What is the Problem?
Radon is an odorless, tasteless radioactive gas that can cause lung cancer and other serious health effects. Average Radon levels in some Williamsburg area homes have been found to exceed EPA safe limits of 4 picocuries per liter of air (4 pCi/l). Alpha Energy Laboratories makes radon test kits and compiles results from radon testing by zip codes. From 2001 through 2020, 15% of homes tested in 23185 are above 4pCi/l and 39% in zip code 23188 are above 4 pCi/l.
Research done by the William & Mary Department of Geology suggests a local source for radon lies within the sediments of the Yorktown Formation, which is prevalent in Williamsburg. Geologic maps show where the Yorktown Formation sediments may be found.
Am I at Risk?
Current data show that homes built within and slightly above Yorktown sediments tend to contain higher radon levels than homes built elsewhere. In Williamsburg, homes built at elevations between 64 feet and 58 feet seem to have moderate risk of increased radon levels, and homes built below 58 feet are predicted to be at the greatest risk.
For part of her senior research, a geology major is currently asking Williamsburg city homeowners to volunteer for a free, two-day home radon test to validate this radon-risk map. To apply, email firstname.lastname@example.org and include your name and address of your home. You will receive a response with more information. Particularly needed are homes located in the moderate and high risk zones, found at lower elevations within the city.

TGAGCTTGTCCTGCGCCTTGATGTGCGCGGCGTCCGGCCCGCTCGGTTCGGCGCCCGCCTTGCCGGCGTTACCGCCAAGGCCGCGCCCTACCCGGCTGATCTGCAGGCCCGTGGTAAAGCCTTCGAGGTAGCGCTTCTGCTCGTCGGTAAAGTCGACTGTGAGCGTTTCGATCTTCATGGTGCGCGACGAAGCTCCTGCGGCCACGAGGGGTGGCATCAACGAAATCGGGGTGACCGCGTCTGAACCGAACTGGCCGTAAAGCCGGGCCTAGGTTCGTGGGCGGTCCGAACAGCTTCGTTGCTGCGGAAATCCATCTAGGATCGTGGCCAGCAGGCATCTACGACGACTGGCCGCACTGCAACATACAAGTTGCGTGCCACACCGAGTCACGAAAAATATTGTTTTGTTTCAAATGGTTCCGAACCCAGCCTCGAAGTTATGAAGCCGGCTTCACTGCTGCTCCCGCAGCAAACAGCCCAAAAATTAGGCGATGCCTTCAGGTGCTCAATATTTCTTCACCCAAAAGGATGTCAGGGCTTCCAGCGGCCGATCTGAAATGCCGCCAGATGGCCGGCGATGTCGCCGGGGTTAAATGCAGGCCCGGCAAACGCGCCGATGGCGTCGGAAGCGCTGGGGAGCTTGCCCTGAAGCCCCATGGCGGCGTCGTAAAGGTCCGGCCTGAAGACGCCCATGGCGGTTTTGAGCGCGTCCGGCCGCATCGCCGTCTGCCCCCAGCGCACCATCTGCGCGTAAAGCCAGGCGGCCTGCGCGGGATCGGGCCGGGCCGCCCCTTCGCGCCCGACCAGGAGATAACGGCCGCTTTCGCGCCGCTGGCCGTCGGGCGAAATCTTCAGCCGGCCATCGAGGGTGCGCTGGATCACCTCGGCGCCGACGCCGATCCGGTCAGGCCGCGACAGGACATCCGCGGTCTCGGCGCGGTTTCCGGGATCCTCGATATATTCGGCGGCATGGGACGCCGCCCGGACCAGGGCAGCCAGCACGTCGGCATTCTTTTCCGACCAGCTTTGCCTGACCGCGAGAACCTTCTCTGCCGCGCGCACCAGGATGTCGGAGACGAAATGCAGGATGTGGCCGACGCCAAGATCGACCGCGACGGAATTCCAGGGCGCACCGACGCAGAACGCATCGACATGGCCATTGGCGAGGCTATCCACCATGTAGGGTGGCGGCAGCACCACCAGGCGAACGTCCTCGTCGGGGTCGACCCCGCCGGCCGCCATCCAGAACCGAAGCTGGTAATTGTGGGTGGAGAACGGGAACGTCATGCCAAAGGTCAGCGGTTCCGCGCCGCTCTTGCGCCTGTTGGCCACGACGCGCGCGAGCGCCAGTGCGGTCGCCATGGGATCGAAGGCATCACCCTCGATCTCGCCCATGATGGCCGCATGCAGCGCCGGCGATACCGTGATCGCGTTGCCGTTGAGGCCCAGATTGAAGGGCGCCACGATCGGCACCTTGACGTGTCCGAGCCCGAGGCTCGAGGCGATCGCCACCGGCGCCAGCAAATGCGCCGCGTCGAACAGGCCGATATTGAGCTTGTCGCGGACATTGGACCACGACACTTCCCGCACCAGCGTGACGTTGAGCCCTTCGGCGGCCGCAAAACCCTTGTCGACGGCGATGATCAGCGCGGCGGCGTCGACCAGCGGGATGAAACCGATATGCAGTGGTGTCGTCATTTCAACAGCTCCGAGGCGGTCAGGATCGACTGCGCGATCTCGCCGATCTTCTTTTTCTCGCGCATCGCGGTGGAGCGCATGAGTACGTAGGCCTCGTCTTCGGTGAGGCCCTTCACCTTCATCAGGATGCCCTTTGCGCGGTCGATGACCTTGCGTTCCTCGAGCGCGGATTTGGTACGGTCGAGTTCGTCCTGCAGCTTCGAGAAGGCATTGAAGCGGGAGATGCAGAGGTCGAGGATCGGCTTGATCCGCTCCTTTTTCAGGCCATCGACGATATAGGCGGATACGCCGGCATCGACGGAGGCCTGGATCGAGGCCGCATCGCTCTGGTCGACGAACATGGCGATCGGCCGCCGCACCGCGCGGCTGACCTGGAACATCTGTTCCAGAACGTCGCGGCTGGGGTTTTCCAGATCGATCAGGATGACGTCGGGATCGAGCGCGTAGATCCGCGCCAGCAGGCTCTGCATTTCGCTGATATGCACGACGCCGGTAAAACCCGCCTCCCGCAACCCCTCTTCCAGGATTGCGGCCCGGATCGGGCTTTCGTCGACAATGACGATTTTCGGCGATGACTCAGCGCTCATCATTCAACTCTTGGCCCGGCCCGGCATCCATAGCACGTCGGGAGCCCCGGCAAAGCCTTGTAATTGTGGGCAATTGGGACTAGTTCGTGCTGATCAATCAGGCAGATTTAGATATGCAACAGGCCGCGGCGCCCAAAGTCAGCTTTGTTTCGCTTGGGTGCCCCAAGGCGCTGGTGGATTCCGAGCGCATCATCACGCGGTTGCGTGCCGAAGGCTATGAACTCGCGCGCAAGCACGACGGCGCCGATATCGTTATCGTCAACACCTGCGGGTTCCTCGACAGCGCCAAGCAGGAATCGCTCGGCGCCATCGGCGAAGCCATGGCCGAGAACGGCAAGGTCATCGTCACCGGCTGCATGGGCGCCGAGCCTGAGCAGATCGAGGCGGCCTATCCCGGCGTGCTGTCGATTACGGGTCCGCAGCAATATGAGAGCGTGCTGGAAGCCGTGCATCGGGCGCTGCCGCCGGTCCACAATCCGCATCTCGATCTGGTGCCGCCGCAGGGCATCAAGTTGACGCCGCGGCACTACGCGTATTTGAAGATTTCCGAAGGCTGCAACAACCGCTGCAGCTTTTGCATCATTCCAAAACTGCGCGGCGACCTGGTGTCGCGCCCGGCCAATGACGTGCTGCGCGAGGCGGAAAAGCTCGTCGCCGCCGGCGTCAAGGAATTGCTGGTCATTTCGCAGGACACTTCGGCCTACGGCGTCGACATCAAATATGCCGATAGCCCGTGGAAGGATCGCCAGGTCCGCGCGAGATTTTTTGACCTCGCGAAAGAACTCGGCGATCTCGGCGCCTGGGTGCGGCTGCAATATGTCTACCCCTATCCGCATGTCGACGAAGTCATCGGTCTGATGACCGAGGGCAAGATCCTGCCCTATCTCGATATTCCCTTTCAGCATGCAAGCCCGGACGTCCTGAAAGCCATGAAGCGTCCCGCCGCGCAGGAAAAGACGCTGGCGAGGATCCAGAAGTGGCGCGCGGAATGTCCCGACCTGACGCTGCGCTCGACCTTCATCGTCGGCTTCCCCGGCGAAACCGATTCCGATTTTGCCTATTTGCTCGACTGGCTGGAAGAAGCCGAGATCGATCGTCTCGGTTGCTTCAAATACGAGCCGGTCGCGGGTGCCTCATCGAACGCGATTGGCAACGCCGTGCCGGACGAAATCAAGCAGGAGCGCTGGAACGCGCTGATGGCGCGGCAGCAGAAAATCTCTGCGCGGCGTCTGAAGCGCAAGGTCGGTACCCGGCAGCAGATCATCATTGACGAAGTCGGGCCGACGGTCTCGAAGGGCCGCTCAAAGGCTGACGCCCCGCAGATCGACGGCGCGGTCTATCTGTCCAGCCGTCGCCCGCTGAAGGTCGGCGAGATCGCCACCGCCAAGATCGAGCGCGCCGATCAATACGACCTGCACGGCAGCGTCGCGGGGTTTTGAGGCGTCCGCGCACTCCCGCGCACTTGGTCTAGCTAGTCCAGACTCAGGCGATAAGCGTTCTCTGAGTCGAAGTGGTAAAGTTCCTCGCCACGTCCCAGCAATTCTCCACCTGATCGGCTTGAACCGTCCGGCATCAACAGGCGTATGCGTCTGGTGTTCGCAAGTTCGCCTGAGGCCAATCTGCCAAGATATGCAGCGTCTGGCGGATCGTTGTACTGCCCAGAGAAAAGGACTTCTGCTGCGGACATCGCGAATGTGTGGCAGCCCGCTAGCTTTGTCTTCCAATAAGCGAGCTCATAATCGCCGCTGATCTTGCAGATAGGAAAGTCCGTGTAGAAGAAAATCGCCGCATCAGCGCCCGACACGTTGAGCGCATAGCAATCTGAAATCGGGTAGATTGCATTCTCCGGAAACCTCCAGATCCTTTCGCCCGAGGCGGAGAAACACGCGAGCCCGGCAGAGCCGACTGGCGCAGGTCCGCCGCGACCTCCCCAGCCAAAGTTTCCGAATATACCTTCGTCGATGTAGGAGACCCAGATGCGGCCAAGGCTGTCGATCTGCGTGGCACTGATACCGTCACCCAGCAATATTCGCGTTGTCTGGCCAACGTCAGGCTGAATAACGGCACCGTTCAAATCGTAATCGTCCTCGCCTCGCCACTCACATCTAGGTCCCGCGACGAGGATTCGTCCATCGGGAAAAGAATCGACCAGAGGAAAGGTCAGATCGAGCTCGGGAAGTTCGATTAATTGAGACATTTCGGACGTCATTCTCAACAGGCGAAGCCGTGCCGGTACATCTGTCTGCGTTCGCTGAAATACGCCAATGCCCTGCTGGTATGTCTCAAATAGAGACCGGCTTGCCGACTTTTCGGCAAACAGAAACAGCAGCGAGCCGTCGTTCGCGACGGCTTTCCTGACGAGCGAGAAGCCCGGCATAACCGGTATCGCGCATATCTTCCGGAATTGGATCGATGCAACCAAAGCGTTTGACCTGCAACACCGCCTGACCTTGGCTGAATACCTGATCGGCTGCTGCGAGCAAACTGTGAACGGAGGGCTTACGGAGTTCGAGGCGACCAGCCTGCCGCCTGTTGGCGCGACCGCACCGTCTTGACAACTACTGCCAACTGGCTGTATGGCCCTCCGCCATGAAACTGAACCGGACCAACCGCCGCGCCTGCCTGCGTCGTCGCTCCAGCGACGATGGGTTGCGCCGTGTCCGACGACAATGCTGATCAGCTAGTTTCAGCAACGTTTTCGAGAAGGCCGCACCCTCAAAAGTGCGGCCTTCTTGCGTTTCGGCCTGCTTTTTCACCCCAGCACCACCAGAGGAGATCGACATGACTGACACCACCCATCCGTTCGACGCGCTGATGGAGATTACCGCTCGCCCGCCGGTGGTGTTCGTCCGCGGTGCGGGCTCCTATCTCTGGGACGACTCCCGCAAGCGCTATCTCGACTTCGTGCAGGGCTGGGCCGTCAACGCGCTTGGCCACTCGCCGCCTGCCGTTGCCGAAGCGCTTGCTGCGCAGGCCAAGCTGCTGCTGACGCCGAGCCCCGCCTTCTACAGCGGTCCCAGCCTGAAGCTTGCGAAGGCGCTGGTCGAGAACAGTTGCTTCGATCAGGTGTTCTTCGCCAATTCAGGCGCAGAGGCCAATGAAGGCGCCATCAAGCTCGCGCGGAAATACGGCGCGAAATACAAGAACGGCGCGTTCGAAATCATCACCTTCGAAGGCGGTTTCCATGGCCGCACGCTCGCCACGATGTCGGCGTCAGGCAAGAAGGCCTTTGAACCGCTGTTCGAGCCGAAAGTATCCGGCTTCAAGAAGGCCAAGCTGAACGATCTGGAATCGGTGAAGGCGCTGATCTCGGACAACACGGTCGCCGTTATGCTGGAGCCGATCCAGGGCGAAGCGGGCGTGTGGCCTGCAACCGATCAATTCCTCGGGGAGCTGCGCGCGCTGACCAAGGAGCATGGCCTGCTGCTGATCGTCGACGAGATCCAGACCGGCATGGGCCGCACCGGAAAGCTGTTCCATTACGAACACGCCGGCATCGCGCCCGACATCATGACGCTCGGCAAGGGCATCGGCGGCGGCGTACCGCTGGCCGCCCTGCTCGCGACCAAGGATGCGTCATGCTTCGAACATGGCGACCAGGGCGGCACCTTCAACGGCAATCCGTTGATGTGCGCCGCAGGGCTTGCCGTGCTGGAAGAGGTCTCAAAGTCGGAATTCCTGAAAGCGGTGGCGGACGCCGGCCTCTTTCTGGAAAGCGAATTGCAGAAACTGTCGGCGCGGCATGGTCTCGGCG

Use the map below to find your home and assess your risk.
I found my address: what do the colors mean?
Locations within the red area are predicted to be at a high risk of radon hazards.
Locations in the yellow area are predicted to have moderate radon hazards.
Locations in the light blue area are predicted to have low radon hazards. However, the only way to know the radon level in a home is acceptable is by testing.
My address is in one of the colored areas. What should I do next?
If your home is inside the red or yellow area on the map it could be that average radon levels exceed EPA safe limits. Your location in either of these areas does not necessarily mean that you are living with unsafe levels of radon. We only recommend that you test your home to make sure that you are not at risk for the health hazards that radon causes.
How can I test for radon?
Commercially available radon test kits are available for less than $50 so that homeowners can determine if they might have a radon problem. Virginia Department of Health currently is offering radon test kits for $3 and is a source of additional information. Some local home inspection businesses offer testing and consultation.
Useful links for more information:
Virginia Department of Health: http://www.vdh.virginia.gov/radiological-health/indoor-radon-program/
U.S. Environmental Protection Agency: www.epa.gov/radon